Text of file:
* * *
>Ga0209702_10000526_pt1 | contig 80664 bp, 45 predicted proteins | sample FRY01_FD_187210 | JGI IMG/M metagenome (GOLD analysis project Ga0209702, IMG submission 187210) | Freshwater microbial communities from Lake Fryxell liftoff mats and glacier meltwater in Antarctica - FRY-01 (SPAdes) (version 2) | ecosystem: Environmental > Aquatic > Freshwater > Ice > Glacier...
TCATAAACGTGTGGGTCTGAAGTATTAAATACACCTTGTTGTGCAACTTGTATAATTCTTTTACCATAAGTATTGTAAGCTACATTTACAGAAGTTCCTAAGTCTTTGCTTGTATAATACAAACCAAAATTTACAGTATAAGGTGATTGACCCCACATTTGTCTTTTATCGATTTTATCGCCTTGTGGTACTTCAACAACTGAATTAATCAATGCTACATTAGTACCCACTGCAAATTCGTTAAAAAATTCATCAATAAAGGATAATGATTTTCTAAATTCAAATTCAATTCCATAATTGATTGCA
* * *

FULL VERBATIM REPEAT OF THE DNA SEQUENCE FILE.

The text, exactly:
>Ga0209702_10000526_pt1 | contig 80664 bp, 45 predicted proteins | sample FRY01_FD_187210 | JGI IMG/M metagenome (GOLD analysis project Ga0209702, IMG submission 187210) | Freshwater microbial communities from Lake Fryxell liftoff mats and glacier meltwater in Antarctica - FRY-01 (SPAdes) (version 2) | ecosystem: Environmental > Aquatic > Freshwater > Ice > Glacier...
TCATAAACGTGTGGGTCTGAAGTATTAAATACACCTTGTTGTGCAACTTGTATAATTCTTTTACCATAAGTATTGTAAGCTACATTTACAGAAGTTCCTAAGTCTTTGCTTGTATAATACAAACCAAAATTTACAGTATAAGGTGATTGACCCCACATTTGTCTTTTATCGATTTTATCGCCTTGTGGTACTTCAACAACTGAATTAATCAATGCTACATTAGTACCCACTGCAAATTCGTTAAAAAATTCATCAATAAAGGATAATGATTTTCTAAATTCAAATTCAATTCCATAATTGATTGCA